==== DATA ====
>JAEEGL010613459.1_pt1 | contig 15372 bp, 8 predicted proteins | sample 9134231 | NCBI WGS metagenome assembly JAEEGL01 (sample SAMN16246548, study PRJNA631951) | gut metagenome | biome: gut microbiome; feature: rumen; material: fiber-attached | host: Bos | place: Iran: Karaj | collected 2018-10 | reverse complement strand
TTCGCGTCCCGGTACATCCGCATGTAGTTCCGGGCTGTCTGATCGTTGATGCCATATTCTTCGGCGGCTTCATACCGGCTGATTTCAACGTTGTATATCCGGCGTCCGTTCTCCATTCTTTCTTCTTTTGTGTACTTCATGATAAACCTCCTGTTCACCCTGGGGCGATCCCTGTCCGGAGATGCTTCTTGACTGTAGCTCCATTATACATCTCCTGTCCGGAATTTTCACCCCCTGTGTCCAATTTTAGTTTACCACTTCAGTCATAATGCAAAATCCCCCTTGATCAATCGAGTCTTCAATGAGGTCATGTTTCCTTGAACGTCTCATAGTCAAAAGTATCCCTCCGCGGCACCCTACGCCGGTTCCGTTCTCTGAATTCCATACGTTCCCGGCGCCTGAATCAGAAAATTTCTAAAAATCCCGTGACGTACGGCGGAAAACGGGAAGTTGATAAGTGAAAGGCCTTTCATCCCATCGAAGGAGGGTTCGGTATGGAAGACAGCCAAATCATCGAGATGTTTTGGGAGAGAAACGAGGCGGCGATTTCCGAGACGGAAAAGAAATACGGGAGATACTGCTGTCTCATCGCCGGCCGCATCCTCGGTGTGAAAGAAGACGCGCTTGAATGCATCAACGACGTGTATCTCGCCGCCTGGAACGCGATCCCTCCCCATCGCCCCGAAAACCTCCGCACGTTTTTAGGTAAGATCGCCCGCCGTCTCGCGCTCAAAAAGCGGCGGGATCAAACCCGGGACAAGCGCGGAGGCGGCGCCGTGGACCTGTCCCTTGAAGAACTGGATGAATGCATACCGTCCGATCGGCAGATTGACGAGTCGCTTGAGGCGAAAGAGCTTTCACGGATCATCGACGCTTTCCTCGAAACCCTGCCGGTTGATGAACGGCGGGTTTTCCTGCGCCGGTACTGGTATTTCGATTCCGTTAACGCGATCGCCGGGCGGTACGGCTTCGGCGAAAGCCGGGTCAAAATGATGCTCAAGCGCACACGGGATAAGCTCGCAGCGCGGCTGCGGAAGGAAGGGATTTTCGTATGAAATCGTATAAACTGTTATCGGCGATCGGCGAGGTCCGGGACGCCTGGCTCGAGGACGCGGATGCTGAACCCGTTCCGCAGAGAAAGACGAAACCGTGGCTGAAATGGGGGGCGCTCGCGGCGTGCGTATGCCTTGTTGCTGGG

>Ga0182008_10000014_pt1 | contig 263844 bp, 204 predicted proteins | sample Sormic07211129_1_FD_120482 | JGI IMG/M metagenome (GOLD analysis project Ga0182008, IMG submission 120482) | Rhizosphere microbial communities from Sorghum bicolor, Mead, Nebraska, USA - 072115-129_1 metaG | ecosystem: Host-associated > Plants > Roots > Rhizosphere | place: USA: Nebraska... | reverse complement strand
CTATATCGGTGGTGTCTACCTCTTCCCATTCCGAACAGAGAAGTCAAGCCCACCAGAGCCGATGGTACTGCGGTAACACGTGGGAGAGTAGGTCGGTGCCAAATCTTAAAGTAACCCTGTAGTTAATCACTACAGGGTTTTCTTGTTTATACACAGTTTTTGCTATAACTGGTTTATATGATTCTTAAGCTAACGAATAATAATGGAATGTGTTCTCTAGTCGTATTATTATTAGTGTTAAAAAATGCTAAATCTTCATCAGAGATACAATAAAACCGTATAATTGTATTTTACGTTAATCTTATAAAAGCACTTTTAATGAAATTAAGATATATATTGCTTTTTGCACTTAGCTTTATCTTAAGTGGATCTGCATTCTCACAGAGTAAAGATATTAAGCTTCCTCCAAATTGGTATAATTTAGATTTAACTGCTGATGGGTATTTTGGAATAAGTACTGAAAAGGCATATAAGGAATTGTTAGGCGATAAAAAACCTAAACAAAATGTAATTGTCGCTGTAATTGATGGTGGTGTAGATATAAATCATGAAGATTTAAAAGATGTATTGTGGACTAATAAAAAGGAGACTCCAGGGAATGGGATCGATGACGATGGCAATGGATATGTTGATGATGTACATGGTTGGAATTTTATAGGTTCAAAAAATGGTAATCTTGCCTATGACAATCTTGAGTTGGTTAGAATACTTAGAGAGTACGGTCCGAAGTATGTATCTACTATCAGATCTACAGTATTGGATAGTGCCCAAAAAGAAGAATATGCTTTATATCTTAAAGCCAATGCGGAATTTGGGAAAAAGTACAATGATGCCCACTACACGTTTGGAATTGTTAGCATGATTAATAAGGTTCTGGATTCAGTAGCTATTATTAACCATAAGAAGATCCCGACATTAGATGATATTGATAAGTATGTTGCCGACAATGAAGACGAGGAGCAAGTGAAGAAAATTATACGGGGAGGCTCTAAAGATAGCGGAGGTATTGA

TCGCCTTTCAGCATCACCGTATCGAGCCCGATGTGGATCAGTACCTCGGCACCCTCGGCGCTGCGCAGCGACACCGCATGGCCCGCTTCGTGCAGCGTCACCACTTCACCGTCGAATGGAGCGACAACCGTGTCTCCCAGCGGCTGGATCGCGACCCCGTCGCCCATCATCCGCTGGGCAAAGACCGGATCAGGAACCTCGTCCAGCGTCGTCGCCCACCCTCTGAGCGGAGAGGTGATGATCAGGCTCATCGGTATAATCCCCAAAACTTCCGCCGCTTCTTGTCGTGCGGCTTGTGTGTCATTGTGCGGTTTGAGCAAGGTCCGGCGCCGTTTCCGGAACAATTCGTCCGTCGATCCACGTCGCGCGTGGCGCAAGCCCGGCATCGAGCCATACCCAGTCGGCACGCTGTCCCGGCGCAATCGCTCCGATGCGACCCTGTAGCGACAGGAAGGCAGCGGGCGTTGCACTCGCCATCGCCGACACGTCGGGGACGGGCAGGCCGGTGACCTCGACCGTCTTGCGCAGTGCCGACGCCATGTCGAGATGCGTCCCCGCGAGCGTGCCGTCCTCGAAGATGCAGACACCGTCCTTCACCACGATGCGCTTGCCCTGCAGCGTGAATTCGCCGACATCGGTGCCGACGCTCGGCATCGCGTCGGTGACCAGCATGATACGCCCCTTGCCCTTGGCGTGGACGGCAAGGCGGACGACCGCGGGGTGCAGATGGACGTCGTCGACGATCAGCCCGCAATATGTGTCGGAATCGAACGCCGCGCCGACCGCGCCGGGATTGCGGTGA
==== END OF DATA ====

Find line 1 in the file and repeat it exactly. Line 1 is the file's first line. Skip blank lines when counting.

>JAEEGL010613459.1_pt1 | contig 15372 bp, 8 predicted proteins | sample 9134231 | NCBI WGS metagenome assembly JAEEGL01 (sample SAMN16246548, study PRJNA631951) | gut metagenome | biome: gut microbiome; feature: rumen; material: fiber-attached | host: Bos | place: Iran: Karaj | collected 2018-10 | reverse complement strand